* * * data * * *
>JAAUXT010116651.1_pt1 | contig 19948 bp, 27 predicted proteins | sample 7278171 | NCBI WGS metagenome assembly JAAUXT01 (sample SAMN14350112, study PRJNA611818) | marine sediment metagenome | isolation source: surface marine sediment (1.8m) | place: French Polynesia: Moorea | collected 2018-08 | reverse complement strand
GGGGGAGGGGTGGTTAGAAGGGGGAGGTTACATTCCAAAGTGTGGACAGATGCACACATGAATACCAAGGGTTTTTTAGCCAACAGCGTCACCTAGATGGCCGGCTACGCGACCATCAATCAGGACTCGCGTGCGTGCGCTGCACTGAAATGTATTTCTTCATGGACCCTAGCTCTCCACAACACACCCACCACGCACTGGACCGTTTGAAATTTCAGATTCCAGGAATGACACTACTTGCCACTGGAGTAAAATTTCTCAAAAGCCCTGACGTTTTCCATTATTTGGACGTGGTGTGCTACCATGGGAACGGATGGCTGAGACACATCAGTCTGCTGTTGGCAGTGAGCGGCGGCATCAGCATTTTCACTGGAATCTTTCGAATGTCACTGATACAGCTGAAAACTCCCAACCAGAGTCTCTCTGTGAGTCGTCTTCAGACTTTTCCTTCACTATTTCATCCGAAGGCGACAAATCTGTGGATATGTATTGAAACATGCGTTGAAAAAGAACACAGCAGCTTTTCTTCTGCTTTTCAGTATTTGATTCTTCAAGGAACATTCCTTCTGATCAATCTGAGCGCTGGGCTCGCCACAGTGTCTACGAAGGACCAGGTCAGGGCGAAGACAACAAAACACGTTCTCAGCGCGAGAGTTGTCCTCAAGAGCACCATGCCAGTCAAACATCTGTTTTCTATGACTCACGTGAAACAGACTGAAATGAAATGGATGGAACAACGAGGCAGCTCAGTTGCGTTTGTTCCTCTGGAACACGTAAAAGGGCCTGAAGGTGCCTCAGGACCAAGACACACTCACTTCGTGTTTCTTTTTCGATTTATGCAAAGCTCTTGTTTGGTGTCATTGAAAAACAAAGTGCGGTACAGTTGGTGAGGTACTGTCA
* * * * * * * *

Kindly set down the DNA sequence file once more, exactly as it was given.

>JAAUXT010116651.1_pt1 | contig 19948 bp, 27 predicted proteins | sample 7278171 | NCBI WGS metagenome assembly JAAUXT01 (sample SAMN14350112, study PRJNA611818) | marine sediment metagenome | isolation source: surface marine sediment (1.8m) | place: French Polynesia: Moorea | collected 2018-08 | reverse complement strand
GGGGGAGGGGTGGTTAGAAGGGGGAGGTTACATTCCAAAGTGTGGACAGATGCACACATGAATACCAAGGGTTTTTTAGCCAACAGCGTCACCTAGATGGCCGGCTACGCGACCATCAATCAGGACTCGCGTGCGTGCGCTGCACTGAAATGTATTTCTTCATGGACCCTAGCTCTCCACAACACACCCACCACGCACTGGACCGTTTGAAATTTCAGATTCCAGGAATGACACTACTTGCCACTGGAGTAAAATTTCTCAAAAGCCCTGACGTTTTCCATTATTTGGACGTGGTGTGCTACCATGGGAACGGATGGCTGAGACACATCAGTCTGCTGTTGGCAGTGAGCGGCGGCATCAGCATTTTCACTGGAATCTTTCGAATGTCACTGATACAGCTGAAAACTCCCAACCAGAGTCTCTCTGTGAGTCGTCTTCAGACTTTTCCTTCACTATTTCATCCGAAGGCGACAAATCTGTGGATATGTATTGAAACATGCGTTGAAAAAGAACACAGCAGCTTTTCTTCTGCTTTTCAGTATTTGATTCTTCAAGGAACATTCCTTCTGATCAATCTGAGCGCTGGGCTCGCCACAGTGTCTACGAAGGACCAGGTCAGGGCGAAGACAACAAAACACGTTCTCAGCGCGAGAGTTGTCCTCAAGAGCACCATGCCAGTCAAACATCTGTTTTCTATGACTCACGTGAAACAGACTGAAATGAAATGGATGGAACAACGAGGCAGCTCAGTTGCGTTTGTTCCTCTGGAACACGTAAAAGGGCCTGAAGGTGCCTCAGGACCAAGACACACTCACTTCGTGTTTCTTTTTCGATTTATGCAAAGCTCTTGTTTGGTGTCATTGAAAAACAAAGTGCGGTACAGTTGGTGAGGTACTGTCA